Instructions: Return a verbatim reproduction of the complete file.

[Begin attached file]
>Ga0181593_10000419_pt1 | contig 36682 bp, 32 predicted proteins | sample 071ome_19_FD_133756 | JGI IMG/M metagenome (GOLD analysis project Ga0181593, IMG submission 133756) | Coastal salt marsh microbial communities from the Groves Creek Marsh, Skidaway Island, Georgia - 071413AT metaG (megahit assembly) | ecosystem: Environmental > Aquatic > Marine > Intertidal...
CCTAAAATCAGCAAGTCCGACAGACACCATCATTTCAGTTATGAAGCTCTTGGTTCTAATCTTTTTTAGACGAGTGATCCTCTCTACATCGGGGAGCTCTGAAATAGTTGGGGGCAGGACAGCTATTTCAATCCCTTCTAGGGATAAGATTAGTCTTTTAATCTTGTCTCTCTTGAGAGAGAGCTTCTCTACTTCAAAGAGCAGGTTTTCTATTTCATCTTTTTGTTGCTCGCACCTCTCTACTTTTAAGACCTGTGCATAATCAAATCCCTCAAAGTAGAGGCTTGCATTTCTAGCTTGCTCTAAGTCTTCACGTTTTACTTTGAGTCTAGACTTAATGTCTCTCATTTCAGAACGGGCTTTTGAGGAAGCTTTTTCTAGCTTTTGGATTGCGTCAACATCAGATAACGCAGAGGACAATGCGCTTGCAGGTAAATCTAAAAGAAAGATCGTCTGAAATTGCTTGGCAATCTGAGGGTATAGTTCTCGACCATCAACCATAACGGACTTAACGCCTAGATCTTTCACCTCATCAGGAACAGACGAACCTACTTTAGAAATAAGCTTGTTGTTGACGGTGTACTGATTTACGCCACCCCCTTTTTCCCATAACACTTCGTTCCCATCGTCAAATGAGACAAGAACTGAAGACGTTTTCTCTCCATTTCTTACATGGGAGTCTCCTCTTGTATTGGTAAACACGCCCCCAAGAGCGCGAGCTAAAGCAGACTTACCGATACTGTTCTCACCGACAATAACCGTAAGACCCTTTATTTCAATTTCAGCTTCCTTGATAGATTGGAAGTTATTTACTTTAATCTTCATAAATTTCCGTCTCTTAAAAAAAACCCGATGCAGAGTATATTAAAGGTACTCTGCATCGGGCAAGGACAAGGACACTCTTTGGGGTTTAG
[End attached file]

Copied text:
>Ga0181593_10000419_pt1 | contig 36682 bp, 32 predicted proteins | sample 071ome_19_FD_133756 | JGI IMG/M metagenome (GOLD analysis project Ga0181593, IMG submission 133756) | Coastal salt marsh microbial communities from the Groves Creek Marsh, Skidaway Island, Georgia - 071413AT metaG (megahit assembly) | ecosystem: Environmental > Aquatic > Marine > Intertidal...
CCTAAAATCAGCAAGTCCGACAGACACCATCATTTCAGTTATGAAGCTCTTGGTTCTAATCTTTTTTAGACGAGTGATCCTCTCTACATCGGGGAGCTCTGAAATAGTTGGGGGCAGGACAGCTATTTCAATCCCTTCTAGGGATAAGATTAGTCTTTTAATCTTGTCTCTCTTGAGAGAGAGCTTCTCTACTTCAAAGAGCAGGTTTTCTATTTCATCTTTTTGTTGCTCGCACCTCTCTACTTTTAAGACCTGTGCATAATCAAATCCCTCAAAGTAGAGGCTTGCATTTCTAGCTTGCTCTAAGTCTTCACGTTTTACTTTGAGTCTAGACTTAATGTCTCTCATTTCAGAACGGGCTTTTGAGGAAGCTTTTTCTAGCTTTTGGATTGCGTCAACATCAGATAACGCAGAGGACAATGCGCTTGCAGGTAAATCTAAAAGAAAGATCGTCTGAAATTGCTTGGCAATCTGAGGGTATAGTTCTCGACCATCAACCATAACGGACTTAACGCCTAGATCTTTCACCTCATCAGGAACAGACGAACCTACTTTAGAAATAAGCTTGTTGTTGACGGTGTACTGATTTACGCCACCCCCTTTTTCCCATAACACTTCGTTCCCATCGTCAAATGAGACAAGAACTGAAGACGTTTTCTCTCCATTTCTTACATGGGAGTCTCCTCTTGTATTGGTAAACACGCCCCCAAGAGCGCGAGCTAAAGCAGACTTACCGATACTGTTCTCACCGACAATAACCGTAAGACCCTTTATTTCAATTTCAGCTTCCTTGATAGATTGGAAGTTATTTACTTTAATCTTCATAAATTTCCGTCTCTTAAAAAAAACCCGATGCAGAGTATATTAAAGGTACTCTGCATCGGGCAAGGACAAGGACACTCTTTGGGGTTTAG